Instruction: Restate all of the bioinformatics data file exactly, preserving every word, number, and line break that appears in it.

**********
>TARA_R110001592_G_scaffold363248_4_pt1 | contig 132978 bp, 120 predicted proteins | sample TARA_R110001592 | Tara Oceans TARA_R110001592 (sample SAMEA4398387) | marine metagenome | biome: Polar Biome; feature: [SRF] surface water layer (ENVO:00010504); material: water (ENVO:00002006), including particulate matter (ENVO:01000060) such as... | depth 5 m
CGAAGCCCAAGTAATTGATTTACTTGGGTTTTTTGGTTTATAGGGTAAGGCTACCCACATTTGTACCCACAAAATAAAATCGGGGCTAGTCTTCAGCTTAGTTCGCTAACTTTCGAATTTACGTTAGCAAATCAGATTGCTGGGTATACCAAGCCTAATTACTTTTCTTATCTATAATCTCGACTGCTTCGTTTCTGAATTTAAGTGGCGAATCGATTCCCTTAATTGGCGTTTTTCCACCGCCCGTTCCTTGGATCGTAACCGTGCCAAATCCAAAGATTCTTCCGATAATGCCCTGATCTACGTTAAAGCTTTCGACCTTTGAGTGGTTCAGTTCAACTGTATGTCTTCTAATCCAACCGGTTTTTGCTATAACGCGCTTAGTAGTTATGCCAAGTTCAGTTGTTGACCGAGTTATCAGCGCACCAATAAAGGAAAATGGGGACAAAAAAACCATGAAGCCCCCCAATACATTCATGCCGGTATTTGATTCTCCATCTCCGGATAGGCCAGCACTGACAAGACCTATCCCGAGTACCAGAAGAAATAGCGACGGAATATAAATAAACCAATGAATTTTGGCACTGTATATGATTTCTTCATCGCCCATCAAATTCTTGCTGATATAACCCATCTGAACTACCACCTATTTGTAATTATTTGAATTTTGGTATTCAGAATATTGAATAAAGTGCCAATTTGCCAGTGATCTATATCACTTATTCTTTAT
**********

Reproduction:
>TARA_R110001592_G_scaffold363248_4_pt1 | contig 132978 bp, 120 predicted proteins | sample TARA_R110001592 | Tara Oceans TARA_R110001592 (sample SAMEA4398387) | marine metagenome | biome: Polar Biome; feature: [SRF] surface water layer (ENVO:00010504); material: water (ENVO:00002006), including particulate matter (ENVO:01000060) such as... | depth 5 m
CGAAGCCCAAGTAATTGATTTACTTGGGTTTTTTGGTTTATAGGGTAAGGCTACCCACATTTGTACCCACAAAATAAAATCGGGGCTAGTCTTCAGCTTAGTTCGCTAACTTTCGAATTTACGTTAGCAAATCAGATTGCTGGGTATACCAAGCCTAATTACTTTTCTTATCTATAATCTCGACTGCTTCGTTTCTGAATTTAAGTGGCGAATCGATTCCCTTAATTGGCGTTTTTCCACCGCCCGTTCCTTGGATCGTAACCGTGCCAAATCCAAAGATTCTTCCGATAATGCCCTGATCTACGTTAAAGCTTTCGACCTTTGAGTGGTTCAGTTCAACTGTATGTCTTCTAATCCAACCGGTTTTTGCTATAACGCGCTTAGTAGTTATGCCAAGTTCAGTTGTTGACCGAGTTATCAGCGCACCAATAAAGGAAAATGGGGACAAAAAAACCATGAAGCCCCCCAATACATTCATGCCGGTATTTGATTCTCCATCTCCGGATAGGCCAGCACTGACAAGACCTATCCCGAGTACCAGAAGAAATAGCGACGGAATATAAATAAACCAATGAATTTTGGCACTGTATATGATTTCTTCATCGCCCATCAAATTCTTGCTGATATAACCCATCTGAACTACCACCTATTTGTAATTATTTGAATTTTGGTATTCAGAATATTGAATAAAGTGCCAATTTGCCAGTGATCTATATCACTTATTCTTTAT